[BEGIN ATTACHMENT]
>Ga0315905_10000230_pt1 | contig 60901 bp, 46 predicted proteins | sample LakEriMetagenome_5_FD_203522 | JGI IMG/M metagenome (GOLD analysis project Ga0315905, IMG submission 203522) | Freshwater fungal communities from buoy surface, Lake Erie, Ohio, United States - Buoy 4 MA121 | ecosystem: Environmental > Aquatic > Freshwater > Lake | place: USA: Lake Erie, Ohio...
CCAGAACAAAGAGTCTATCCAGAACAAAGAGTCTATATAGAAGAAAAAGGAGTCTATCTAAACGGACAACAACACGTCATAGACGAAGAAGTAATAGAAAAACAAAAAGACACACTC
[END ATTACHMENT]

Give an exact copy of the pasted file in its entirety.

>Ga0315905_10000230_pt1 | contig 60901 bp, 46 predicted proteins | sample LakEriMetagenome_5_FD_203522 | JGI IMG/M metagenome (GOLD analysis project Ga0315905, IMG submission 203522) | Freshwater fungal communities from buoy surface, Lake Erie, Ohio, United States - Buoy 4 MA121 | ecosystem: Environmental > Aquatic > Freshwater > Lake | place: USA: Lake Erie, Ohio...
CCAGAACAAAGAGTCTATCCAGAACAAAGAGTCTATATAGAAGAAAAAGGAGTCTATCTAAACGGACAACAACACGTCATAGACGAAGAAGTAATAGAAAAACAAAAAGACACACTC